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A History of the Reformation (Vol. 2 of 2)

He accompanied Wishart in December and January 1545


was a not infrequent way of getting rid of a political opponent in the sixteenth century, and Beaton's death had long been planned, not without secret promptings from England. Three months after Wishart's martyrdom (May 29th, 1546), Norman Lesley and Kirkcaldy of Grange at the head of a small band of men broke into the Castle of St. Andrews and slew the Cardinal. They held the stronghold, and the castle became a place of refuge for men whose lives were threatened by the Government, and who sympathised with the English alliance. The Government laid siege to the place but were unable to take it, and their troops withdrew. John Rough, who had been Arran's Reformed chaplain, joined the company, and began to preach to the people of St. Andrews. Knox, who had become a marked man, and had thought of taking refuge in Germany, was persuaded to enter the castle, and there, sorely against his will, he was almost forced to stand forth as a preacher of the Word. His first sermon placed him at once in the foremost rank of Scottish Reformers, and men began to predict that he would share the fate of Wishart. "Master George Wishart spak never so plainelye, and yitt he was brunt: evin so will he be."[288]

Next to nothing is known about the early history of John Knox. He came into the world at or near Haddington in the year 1515,[289] but on what day or month remains hidden. He sprang from the commons of Scotland, and his forebears were followers of the Earls of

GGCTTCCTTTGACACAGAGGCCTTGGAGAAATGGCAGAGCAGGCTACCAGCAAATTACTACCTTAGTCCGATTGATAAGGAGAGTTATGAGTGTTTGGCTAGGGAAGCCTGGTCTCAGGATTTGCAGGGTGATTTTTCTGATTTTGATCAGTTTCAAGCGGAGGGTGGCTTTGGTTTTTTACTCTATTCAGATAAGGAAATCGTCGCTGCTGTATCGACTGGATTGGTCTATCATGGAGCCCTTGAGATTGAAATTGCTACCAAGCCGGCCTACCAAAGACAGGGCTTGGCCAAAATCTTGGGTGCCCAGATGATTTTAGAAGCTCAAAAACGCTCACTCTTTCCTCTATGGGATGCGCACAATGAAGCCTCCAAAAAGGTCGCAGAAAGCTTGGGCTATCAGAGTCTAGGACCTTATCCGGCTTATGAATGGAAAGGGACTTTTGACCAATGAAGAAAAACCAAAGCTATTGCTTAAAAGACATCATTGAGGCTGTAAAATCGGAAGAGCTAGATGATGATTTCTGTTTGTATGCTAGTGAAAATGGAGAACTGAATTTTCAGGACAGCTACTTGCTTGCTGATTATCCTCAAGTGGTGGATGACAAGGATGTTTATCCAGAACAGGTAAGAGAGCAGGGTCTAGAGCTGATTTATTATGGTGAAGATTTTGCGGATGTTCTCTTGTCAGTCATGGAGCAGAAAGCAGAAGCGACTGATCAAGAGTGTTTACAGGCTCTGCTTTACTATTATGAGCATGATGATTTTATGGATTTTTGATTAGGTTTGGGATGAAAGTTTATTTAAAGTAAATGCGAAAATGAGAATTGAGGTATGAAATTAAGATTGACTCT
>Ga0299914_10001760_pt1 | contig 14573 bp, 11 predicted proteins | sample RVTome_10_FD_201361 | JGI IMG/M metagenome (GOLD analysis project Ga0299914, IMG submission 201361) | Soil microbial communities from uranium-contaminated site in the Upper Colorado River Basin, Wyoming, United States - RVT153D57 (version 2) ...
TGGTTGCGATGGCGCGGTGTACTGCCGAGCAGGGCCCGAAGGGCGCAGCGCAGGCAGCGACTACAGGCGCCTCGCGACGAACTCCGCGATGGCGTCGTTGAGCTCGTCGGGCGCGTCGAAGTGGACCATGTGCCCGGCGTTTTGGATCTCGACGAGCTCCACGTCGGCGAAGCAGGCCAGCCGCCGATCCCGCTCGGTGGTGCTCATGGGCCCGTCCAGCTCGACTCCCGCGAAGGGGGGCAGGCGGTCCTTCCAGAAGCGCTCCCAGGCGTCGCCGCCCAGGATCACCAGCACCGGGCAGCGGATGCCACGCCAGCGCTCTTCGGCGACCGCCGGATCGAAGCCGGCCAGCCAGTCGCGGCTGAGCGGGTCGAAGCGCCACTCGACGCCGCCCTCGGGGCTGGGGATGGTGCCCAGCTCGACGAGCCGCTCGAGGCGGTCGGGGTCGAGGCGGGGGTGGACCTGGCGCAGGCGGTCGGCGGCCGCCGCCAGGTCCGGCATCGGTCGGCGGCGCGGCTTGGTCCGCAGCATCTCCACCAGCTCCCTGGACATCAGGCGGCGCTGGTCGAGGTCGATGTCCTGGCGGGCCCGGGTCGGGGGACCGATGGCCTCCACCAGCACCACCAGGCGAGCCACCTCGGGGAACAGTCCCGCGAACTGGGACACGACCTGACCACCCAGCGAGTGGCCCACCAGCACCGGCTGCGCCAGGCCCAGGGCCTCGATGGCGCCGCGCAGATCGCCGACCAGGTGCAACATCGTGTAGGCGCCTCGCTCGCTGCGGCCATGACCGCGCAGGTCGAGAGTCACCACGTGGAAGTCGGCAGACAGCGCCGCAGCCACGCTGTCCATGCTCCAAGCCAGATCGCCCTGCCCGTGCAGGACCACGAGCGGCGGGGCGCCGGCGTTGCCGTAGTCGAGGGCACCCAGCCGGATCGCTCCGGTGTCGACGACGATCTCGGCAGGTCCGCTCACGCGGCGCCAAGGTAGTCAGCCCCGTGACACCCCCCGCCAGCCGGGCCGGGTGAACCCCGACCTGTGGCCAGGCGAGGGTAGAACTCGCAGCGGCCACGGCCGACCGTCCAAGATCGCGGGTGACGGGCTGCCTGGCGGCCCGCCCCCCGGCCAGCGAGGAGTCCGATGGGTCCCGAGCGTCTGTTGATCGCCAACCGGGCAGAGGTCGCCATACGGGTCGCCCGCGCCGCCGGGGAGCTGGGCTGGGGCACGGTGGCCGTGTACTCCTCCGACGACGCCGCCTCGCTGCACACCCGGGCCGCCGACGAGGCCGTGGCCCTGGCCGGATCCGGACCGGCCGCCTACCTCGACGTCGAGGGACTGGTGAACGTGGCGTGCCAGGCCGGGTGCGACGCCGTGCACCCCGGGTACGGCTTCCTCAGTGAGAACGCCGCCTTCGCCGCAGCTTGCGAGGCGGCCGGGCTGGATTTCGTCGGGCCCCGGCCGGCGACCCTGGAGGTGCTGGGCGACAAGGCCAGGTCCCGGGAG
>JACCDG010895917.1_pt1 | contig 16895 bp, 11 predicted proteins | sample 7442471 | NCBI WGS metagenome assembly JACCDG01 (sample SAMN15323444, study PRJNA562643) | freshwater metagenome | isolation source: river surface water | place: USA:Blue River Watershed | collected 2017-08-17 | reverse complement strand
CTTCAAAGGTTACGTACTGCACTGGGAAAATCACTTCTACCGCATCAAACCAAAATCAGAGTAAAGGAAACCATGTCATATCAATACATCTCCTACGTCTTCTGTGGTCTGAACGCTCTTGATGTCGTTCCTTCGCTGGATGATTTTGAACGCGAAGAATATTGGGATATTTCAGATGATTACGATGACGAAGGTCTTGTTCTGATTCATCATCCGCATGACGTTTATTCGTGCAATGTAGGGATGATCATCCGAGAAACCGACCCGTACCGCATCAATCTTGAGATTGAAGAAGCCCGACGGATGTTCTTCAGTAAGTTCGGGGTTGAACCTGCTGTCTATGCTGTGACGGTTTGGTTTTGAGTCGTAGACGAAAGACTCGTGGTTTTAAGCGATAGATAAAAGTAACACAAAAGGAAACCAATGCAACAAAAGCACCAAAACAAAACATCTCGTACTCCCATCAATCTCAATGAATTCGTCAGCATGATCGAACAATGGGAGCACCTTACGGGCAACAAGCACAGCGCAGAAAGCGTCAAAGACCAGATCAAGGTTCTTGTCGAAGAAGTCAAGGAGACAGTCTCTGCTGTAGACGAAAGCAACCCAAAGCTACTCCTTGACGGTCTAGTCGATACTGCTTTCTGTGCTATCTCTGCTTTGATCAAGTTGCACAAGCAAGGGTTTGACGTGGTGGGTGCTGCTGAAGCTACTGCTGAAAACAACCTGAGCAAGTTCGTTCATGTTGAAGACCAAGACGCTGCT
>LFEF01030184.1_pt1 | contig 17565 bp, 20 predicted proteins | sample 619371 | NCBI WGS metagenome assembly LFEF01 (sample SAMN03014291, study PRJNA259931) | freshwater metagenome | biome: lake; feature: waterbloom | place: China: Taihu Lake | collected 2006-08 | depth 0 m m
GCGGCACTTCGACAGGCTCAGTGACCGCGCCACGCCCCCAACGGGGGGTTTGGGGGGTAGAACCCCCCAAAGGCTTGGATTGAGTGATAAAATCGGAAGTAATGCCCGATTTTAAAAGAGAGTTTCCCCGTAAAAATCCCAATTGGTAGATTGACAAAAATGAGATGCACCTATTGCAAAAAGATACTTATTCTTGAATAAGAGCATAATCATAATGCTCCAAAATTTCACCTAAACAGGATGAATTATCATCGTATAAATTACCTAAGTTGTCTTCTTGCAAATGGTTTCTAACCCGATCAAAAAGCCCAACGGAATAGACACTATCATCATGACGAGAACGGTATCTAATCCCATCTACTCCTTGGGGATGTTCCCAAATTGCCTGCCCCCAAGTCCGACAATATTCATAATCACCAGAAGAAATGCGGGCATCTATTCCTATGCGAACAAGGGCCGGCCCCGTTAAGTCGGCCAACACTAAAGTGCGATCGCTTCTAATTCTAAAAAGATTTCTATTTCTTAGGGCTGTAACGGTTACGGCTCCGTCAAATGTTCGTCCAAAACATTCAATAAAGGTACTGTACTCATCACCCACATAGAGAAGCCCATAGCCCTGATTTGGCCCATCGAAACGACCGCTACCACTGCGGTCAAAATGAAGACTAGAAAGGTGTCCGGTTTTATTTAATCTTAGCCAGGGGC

Bothwell; he was a papal notary, and in priest's orders in 1540; he was tutor to the sons of the lairds of Ormiston and Longniddry in 1545; he accompanied Wishart in December and January 1545, 1546--these are the facts known about him before he was called to stand forward as a preacher of the Reformation in Scotland. He was then thirty-two--a silent, slow ripening man, with quite a talent for keeping himself in the background.

Knox's work in the castle and town of St. Andrews was interrupted by the arrival of a French fleet (July 1547), which battered the walls with artillery until the castle was compelled to surrender. He and all the inmates were carried over to France. They had secured as terms of surrender that their lives should be spared; that they should be safely transported to France; and that if they could not accept the terms there offered to them by the French King, they should be allowed to depart to any country they might select for their sojourn, save Scotland. It was not the custom, however, for French kings to keep promises made to heretics, and Knox and his companions were made galley-slaves. For nineteen months he had to endure this living death, which for long drawn out torture can only be compared with what the Christians of the earliest centuries had to suffer when they were condemned to the mines. He had to sit chained with four or six others to the rowing benches, which were set at right angles to the side of the ship, without change of posture by day, and compelled to sleep, still chained, under the benches by night; exposed to the elements day and night alike; enduring the lash of the overseer, who paced up and down the gangway which ran between the two lines of benches; feeding on the insufficient meals of coarse biscuit and porridge of oil and beans; chained along with the vilest malefactors. The French Papists had invented this method of treating all who differed from them in religious matters. It could scarcely make Knox the more tolerant of French policy or of the French religion. He seldom refers to this terrible experience. He dismisses it with:

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